Varicose veins and "hidden varicose veins" (medically called chronic venous incompetence) affect an awful lot of people. Research suggests 15 to 20% of the adult population suffer with visible varicose veins and around the same number suffer with hidden varicose veins.
Research also suggests that even if you could magically cure everybody suffering with the condition today, there are still between 1.5% and 4.5% of the population developing new varicose veins each year, having had normal veins in the legs the year before.
So how does the NHS and private health insurance companies cope with this huge number of patients needing treatment?
Simply, they try to avoid it.
For many years people have erroneously been told that varicose veins are "only cosmetic" and do not bear any serious health implications. This makes many people suffering from venous disease too embarrassed to ask for help and for those that do, they are refused funded treatment to solve their problem.
Patients are often instructed to wear support stockings or compression stockings for 3 to 6 months to see if this "cures the problem" before a referral or funding is even considered.
Thank goodness for the new guidelines released today by NICE (the National Institute for Health and Care Excellence) about varicose veins.
The guidelines, which have been written with reference to published research, make perfect sense to those of us active in the venous world. Unfortunately, they do blow a hole in the way patients have previously been treated both by the NHS and private medical insurance companies.
Usually, to receive treatment, patients have to have a complication of varicose veins such as clots in the legs (superficial thrombophlebitis), skin damage or leg ulcers. The NICE guidelines have confirmed that all patients with varicose veins and any symptoms they have due to those veins will have a similar improvement in their quality of life as those patients with swollen ankles or skin damage due to their varicose veins. As such, from now on, the NICE guidelines support the referral of any patient with varicose veins and symptoms of varicose veins to a proper vein unit for investigation with a duplex ultrasound scan and endovenous treatment.
Furthermore, the NICE committee has looked for evidence to support the use of support stockings or compression stockings to "treat" varicose veins - and not surprisingly has found none (see my previous article.) As such, the new guidelines do not support the use of support or compression stockings for treatment or to replace treatment, but only for use in those patients unable to have their veins treated by the new endovenous techniques. There are only very few patients with a very severe problems who fall into this category.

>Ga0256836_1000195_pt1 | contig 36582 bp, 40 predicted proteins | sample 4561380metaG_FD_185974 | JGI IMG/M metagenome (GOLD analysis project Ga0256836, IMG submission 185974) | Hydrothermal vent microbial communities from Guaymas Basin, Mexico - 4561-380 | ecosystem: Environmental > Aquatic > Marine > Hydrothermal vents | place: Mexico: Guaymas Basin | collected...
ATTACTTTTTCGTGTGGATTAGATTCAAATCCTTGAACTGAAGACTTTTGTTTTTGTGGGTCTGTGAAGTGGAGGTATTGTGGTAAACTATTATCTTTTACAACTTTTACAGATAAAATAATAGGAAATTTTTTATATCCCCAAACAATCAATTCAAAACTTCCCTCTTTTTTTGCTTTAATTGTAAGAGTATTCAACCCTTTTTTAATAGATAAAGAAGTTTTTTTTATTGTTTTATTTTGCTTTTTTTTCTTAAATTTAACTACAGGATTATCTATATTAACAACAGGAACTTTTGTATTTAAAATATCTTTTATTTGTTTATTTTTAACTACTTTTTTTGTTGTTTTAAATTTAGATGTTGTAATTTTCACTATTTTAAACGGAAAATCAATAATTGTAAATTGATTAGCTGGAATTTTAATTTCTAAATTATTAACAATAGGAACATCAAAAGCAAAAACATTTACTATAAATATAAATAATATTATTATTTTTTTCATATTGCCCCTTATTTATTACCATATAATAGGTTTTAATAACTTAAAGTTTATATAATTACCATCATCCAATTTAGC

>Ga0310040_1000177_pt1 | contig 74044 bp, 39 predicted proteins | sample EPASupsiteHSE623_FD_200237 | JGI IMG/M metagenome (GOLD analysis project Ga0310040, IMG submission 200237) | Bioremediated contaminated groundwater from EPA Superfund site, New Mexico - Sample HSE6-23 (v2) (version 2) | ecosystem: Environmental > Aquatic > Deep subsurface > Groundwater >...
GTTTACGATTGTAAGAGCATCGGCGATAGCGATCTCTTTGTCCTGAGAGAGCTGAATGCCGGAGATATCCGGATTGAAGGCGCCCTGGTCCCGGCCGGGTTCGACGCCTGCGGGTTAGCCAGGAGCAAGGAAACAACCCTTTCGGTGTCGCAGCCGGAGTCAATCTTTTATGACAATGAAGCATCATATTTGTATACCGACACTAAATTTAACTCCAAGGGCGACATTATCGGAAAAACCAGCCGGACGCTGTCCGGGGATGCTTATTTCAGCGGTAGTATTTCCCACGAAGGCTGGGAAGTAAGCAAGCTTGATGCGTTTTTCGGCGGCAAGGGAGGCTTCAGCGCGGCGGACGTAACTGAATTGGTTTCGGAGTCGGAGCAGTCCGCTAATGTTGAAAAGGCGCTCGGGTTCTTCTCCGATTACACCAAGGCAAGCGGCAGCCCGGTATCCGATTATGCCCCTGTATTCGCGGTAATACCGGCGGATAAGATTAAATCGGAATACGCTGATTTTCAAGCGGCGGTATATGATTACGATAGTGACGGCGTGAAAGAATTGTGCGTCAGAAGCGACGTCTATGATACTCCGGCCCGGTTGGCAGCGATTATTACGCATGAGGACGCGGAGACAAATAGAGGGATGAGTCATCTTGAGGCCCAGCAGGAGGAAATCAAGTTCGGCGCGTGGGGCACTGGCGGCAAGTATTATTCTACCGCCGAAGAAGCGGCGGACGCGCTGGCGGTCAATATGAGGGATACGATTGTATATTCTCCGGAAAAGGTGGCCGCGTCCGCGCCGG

So what do the new NICE guidelines mean for patients?
This is excellent news for patients with varicose veins and problems associated with "hidden varicose veins". All patients should now be referred to a proper unit that specialises in endovenous surgery and have experts in ultrasound scanning, as well as dedicated doctors who are able to perform the procedures. The new guidelines mean that there should be no delay in getting proper treatment by having to wear support stockings or compression stockings for a period of time before such a referral.
The only fly in the ointment of course is how the NHS or private medical insurers are going to comply with the NICE guidelines. The huge number of patients needing referral for treatment added to those who have been told they do not need treatment, or who have been instructed to wear support stockings before they can apply for their treatment to be funded, will all now be able to rightfully seek endovenous surgical treatments.
Judging by the current news reports about NHS finances, it is unlikely that the NHS will be able to fund all of the patients requiring venous surgery and hence will not be able to comply with the NICE guidelines. Similarly, it is highly unlikely that the private medical insurers will be able to cope with the financial demands that will be needed for this group of patients. I suspect that both will avoid the problem by excluding patients with varicose veins - leaving treatment to be funded by patients themselves.